Weston helps answer these questions in a way that is enthusiastic, engaging, and energetic.  Speed of Life is the type of book that does a good job with foreshadowing but still keeps you guessing.  It’s the type of  book where really bad things happen, but really incredible things happen, too.  It’s the type of book where sometimes you’re saying “aww,” and other times “oh god no.”  It’s simply a pleasurable book.

I am glad to have gone through Sofia’s grieving with her, to see where she progressed, regressed, and kept marching forward.  This is the kind of book that I would buy for my adolescent child, if I had one.

When Watched by Leopoldine Core

Rating: ★★★★★

Genre: Fiction, short stories

Medium: Paperback

Synopsis: When Watched is comprised of multiple short stories detailing the inner workings of people’s lives.  Whether that’s laying in bed with your partner, heading to work, or taking a road trip, these stories describe what happens in our personal lives when you think nobody is watching.

Review: If I owned this book instead of checking it out from the library, it would have immediately found a spot on my Favorites Shelf.  It was so powerful, melancholy–intimate.  The stories included were tinged with sadness and anxiety in a way that reflects my own sadness and anxiety.  The people detailed were people I could see at the grocery store, be friends with, or be driving next to, and that is the honest beauty of these stories.

Leopoldine Core has a way with words that resonate to the core of your being.  In “Memory,” she describes the aftereffects of a traumatic experience years down the line.  In “Hog for Sorrow,” she exposes the vileness and the guilt of the human experience.  And in the titular “When Watched,” Core delicately writes about the fine line of apathy and realism about living and dying.

When Watched is perfect for a rainy day, where all you want to do is drink coffee, curl up with a blanket, and read.

The Youngest Marcher: The Story of Audrey Faye Hendricks, A Young Civil Rights Activist by Cynthia Levinson, illustrated by Vanessa Brantley Newton

The Youngest Marcher

Rating: ★★★★★

Genre: Nonfiction, Children’s lit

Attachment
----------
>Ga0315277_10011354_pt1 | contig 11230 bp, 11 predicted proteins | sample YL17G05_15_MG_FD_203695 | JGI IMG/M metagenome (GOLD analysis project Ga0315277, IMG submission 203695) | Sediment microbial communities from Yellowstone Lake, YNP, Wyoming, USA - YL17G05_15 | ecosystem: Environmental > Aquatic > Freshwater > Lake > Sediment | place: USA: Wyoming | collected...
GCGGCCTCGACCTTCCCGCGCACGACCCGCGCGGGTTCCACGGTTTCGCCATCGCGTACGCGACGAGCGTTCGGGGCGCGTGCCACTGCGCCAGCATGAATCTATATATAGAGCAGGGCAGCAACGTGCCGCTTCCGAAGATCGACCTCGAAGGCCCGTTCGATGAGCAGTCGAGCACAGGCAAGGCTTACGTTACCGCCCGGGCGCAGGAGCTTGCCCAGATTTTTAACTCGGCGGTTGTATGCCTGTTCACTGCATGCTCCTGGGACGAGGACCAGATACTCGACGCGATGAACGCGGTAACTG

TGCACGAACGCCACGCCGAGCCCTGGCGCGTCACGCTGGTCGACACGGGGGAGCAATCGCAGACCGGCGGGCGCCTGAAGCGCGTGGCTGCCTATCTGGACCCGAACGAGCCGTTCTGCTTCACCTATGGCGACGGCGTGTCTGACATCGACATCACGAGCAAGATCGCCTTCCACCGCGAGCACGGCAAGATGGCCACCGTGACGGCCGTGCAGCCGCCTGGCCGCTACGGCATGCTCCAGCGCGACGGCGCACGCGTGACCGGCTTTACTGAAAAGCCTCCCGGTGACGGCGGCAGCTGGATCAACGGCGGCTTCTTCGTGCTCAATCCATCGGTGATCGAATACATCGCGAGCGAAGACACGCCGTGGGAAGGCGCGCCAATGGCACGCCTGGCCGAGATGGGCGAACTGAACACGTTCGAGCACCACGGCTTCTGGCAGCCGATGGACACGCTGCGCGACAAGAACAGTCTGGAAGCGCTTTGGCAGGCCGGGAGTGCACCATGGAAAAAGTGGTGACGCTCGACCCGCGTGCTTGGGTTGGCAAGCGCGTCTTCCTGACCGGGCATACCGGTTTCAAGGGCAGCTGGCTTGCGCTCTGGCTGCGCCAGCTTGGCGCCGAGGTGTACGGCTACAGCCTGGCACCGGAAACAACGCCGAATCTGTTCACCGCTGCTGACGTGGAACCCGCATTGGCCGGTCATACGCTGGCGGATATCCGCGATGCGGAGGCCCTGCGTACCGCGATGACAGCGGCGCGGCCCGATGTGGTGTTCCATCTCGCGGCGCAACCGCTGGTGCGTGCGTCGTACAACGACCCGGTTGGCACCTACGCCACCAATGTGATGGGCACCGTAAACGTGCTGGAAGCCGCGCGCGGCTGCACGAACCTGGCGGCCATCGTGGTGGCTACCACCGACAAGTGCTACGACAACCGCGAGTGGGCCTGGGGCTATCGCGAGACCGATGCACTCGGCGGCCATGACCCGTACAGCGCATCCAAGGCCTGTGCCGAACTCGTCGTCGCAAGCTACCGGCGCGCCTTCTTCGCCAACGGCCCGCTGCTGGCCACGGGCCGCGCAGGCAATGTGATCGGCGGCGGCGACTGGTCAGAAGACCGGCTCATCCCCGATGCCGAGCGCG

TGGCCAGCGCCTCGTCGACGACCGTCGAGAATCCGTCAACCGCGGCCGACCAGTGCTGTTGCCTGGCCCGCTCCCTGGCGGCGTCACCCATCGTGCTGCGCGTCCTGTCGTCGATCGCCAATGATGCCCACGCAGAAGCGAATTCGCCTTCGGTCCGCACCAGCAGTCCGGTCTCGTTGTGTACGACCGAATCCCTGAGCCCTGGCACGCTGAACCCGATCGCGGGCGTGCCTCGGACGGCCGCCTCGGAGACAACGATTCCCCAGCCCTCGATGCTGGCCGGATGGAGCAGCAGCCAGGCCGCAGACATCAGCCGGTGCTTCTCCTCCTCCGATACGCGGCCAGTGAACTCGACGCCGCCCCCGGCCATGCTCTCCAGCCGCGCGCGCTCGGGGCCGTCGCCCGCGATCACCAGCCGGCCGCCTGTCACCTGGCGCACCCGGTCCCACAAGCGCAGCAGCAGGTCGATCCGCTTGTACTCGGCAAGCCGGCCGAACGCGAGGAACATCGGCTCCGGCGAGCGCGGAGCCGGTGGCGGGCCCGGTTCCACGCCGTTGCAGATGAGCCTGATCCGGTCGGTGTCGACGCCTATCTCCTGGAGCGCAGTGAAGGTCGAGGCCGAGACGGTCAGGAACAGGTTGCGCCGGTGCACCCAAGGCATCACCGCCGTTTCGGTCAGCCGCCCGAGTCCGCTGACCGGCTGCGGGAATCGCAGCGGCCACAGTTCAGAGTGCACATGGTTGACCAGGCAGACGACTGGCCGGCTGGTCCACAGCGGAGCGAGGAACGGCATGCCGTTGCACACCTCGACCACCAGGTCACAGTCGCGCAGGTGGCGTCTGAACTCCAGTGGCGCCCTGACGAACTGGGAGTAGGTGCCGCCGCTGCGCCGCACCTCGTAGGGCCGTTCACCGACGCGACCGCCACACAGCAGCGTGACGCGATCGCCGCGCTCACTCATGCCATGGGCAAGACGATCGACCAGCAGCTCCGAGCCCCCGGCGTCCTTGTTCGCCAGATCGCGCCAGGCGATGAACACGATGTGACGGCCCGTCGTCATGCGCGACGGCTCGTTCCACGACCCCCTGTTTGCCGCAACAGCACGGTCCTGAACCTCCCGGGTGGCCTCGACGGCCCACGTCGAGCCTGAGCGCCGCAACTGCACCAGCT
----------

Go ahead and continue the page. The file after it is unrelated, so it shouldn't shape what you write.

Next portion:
Medium: Hardback

Synopsis: This is the story of Audrey Faye Hendricks.  Audrey is a young girl and a young activist.  It’s the 1960s, and she knows that things aren’t right.  Why isn’t she or her family treated like the other families?  After being influenced by Dr. Martin Luther King Jr., she knows what she has to do in order to make a difference: go to jail!

Review: I had the immense pleasure of reading this book to my mom’s class of kindergarteners.  Some of the topics were a little too difficult for them, but they all understood the same things: people were treated differently due to their skin color, this wasn’t fair, and Audrey Faye Hendricks was incredibly brave.  That’s what I call a success.

The story itself was easy to follow, and just descriptive enough to show these kindergarteners just how scary this time period was.  It was also brightly illustrated, and the ending was framed positively in order to inspire these youngsters.  It was the perfect balance of seriousness and optimism.

The kids were all enamored by her story, and I was glad as a classroom volunteer that I could connect it to their Martin Luther King Jr. unit a few months prior.  And, as an adult who enjoyed reading this book, I was glad to notice that in the back are additional books for young readers, a recipe, and a timeline of events about the Civil Rights movement.  If I were a parent, this would have provided me with many more resources to share with my child and to teach them about the horrible things that happened not so long ago.  All in all, this book left me feeling satisfied and inspired.

How to Be Parisian Wherever You Are: Love, Style, and Bad Habits by Anne Berest, Audrey Diwan, Caroline de Maigret, and Sophie Mas

How to be Parisian Wherever You Are

Rating: ★★★★

Genre: Nonfiction

Medium: Hardback

Synopsis: Have you ever wanted to be a Parisienne?  The kind with the long trench coat, little booties, and a perfect “I rushed out of bed this morning but I also spent an hour on my hair” look?  Then this is the book for you.  Berest et al describe the ways in which your everyday Parisienne simplifies complicated things and complicates simple things.  Just remember: a Parisienne is a contradiction, a walking juxtaposition.  And if she can do it, then so can you.

Review: This book made me more nostalgic for Paris than I thought I would get.  Damn it.  That’s a good thing, by the way.  The aesthetic of this book, the photos, the melody of the words…I can’t believe I had to move back to the United States.

This book is written tongue in cheek, for those who want to be parisienne but who also have a very specific image in mind when they think of a parisienne.  Obviously, parisiennes come in all shapes, fashions, and sizes.  Our fantasies about parisiennes do not.  This book describes that type of parisienne.  The kind who wears jewelry to bed, who has a lover, and who frantically watches their calorie intake while eating two croissants for breakfast each morning.

That being said, and knowing that it’s a tongue in cheek nonfiction book, I enjoyed flipping through these pages immensely.  After reading it, I feel more chic, more natural, more sure of myself, more…well, parisienne.

How to be Parisian Wherever You Are also features incredible recipes, places to be, movies, and steadfast “rules” every parisienne abides by.  It’s fun, fashionable, and definitely deserves its own place on my coffee table.  Well, after I buy an antique coffee table.  After all, that’s what a parisienne would do.